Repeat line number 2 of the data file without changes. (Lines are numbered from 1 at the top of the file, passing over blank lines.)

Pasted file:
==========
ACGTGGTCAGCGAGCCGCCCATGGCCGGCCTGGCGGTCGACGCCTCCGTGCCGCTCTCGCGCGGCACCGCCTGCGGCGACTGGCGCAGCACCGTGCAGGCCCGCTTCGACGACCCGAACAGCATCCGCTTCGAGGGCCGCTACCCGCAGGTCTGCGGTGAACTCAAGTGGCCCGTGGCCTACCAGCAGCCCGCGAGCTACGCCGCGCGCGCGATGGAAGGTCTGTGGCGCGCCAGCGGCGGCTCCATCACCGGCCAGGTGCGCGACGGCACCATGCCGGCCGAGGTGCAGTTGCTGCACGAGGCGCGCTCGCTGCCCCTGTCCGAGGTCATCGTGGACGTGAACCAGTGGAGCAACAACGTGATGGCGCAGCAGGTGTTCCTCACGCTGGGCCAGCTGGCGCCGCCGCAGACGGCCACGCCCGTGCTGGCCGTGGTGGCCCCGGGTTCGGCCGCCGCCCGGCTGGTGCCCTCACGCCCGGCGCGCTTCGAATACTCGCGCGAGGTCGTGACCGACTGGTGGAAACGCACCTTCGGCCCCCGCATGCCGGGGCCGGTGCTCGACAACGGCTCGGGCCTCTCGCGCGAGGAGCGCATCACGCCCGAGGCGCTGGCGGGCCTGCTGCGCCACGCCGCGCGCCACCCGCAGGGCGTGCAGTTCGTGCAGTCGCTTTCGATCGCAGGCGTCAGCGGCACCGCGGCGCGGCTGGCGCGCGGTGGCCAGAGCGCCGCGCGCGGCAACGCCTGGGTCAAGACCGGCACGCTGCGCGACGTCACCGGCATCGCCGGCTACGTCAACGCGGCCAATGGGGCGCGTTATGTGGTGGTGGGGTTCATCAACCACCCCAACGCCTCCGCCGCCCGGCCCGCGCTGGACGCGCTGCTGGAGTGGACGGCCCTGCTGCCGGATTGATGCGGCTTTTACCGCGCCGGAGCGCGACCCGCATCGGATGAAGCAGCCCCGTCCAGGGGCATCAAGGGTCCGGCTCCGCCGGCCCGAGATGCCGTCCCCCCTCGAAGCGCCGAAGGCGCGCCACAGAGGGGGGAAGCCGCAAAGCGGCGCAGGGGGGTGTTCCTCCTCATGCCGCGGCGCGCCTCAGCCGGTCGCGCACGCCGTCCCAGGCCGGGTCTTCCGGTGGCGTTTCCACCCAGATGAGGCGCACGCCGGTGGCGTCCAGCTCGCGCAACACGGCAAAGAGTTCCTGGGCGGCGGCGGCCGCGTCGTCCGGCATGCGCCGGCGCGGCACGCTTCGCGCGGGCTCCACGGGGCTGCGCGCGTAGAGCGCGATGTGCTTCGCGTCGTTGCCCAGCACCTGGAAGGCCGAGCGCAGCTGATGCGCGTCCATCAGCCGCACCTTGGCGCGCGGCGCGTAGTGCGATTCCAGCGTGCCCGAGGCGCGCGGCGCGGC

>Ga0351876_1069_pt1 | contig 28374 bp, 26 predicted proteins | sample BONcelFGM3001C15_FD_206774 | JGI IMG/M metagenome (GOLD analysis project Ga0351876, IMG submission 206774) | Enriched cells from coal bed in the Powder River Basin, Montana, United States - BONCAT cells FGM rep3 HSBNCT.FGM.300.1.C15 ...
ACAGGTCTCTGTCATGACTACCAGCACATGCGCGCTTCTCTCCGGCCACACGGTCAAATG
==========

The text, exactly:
>Ga0351876_1069_pt1 | contig 28374 bp, 26 predicted proteins | sample BONcelFGM3001C15_FD_206774 | JGI IMG/M metagenome (GOLD analysis project Ga0351876, IMG submission 206774) | Enriched cells from coal bed in the Powder River Basin, Montana, United States - BONCAT cells FGM rep3 HSBNCT.FGM.300.1.C15 ...